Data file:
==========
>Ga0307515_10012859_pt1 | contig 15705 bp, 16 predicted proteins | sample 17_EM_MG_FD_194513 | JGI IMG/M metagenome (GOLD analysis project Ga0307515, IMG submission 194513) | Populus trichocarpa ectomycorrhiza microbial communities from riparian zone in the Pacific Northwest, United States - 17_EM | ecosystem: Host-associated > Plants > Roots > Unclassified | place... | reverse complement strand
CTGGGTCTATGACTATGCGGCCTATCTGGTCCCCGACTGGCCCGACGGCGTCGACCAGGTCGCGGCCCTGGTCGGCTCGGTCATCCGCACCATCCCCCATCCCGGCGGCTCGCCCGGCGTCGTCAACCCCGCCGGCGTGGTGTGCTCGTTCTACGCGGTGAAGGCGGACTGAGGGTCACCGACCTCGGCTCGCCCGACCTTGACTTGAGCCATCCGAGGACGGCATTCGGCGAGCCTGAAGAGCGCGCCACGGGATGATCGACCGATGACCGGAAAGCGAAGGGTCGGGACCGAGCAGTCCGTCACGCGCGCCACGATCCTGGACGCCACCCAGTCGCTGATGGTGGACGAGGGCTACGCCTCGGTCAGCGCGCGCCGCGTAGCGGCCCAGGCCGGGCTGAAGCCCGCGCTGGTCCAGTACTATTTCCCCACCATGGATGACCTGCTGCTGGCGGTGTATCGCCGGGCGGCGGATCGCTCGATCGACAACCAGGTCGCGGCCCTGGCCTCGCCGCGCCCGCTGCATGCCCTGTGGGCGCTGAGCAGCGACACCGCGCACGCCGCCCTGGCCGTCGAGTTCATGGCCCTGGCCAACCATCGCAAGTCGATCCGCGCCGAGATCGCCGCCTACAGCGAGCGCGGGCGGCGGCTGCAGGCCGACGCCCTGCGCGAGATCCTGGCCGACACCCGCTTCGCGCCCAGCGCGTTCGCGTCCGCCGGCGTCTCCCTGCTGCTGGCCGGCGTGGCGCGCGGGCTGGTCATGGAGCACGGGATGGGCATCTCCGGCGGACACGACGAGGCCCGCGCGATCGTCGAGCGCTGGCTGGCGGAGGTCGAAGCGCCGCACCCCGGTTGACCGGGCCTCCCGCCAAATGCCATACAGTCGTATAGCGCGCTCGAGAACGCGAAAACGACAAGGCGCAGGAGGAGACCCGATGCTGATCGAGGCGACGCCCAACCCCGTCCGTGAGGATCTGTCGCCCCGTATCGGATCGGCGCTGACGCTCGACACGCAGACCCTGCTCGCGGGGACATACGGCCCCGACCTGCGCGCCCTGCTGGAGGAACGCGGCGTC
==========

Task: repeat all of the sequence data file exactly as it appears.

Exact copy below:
>Ga0307515_10012859_pt1 | contig 15705 bp, 16 predicted proteins | sample 17_EM_MG_FD_194513 | JGI IMG/M metagenome (GOLD analysis project Ga0307515, IMG submission 194513) | Populus trichocarpa ectomycorrhiza microbial communities from riparian zone in the Pacific Northwest, United States - 17_EM | ecosystem: Host-associated > Plants > Roots > Unclassified | place... | reverse complement strand
CTGGGTCTATGACTATGCGGCCTATCTGGTCCCCGACTGGCCCGACGGCGTCGACCAGGTCGCGGCCCTGGTCGGCTCGGTCATCCGCACCATCCCCCATCCCGGCGGCTCGCCCGGCGTCGTCAACCCCGCCGGCGTGGTGTGCTCGTTCTACGCGGTGAAGGCGGACTGAGGGTCACCGACCTCGGCTCGCCCGACCTTGACTTGAGCCATCCGAGGACGGCATTCGGCGAGCCTGAAGAGCGCGCCACGGGATGATCGACCGATGACCGGAAAGCGAAGGGTCGGGACCGAGCAGTCCGTCACGCGCGCCACGATCCTGGACGCCACCCAGTCGCTGATGGTGGACGAGGGCTACGCCTCGGTCAGCGCGCGCCGCGTAGCGGCCCAGGCCGGGCTGAAGCCCGCGCTGGTCCAGTACTATTTCCCCACCATGGATGACCTGCTGCTGGCGGTGTATCGCCGGGCGGCGGATCGCTCGATCGACAACCAGGTCGCGGCCCTGGCCTCGCCGCGCCCGCTGCATGCCCTGTGGGCGCTGAGCAGCGACACCGCGCACGCCGCCCTGGCCGTCGAGTTCATGGCCCTGGCCAACCATCGCAAGTCGATCCGCGCCGAGATCGCCGCCTACAGCGAGCGCGGGCGGCGGCTGCAGGCCGACGCCCTGCGCGAGATCCTGGCCGACACCCGCTTCGCGCCCAGCGCGTTCGCGTCCGCCGGCGTCTCCCTGCTGCTGGCCGGCGTGGCGCGCGGGCTGGTCATGGAGCACGGGATGGGCATCTCCGGCGGACACGACGAGGCCCGCGCGATCGTCGAGCGCTGGCTGGCGGAGGTCGAAGCGCCGCACCCCGGTTGACCGGGCCTCCCGCCAAATGCCATACAGTCGTATAGCGCGCTCGAGAACGCGAAAACGACAAGGCGCAGGAGGAGACCCGATGCTGATCGAGGCGACGCCCAACCCCGTCCGTGAGGATCTGTCGCCCCGTATCGGATCGGCGCTGACGCTCGACACGCAGACCCTGCTCGCGGGGACATACGGCCCCGACCTGCGCGCCCTGCTGGAGGAACGCGGCGTC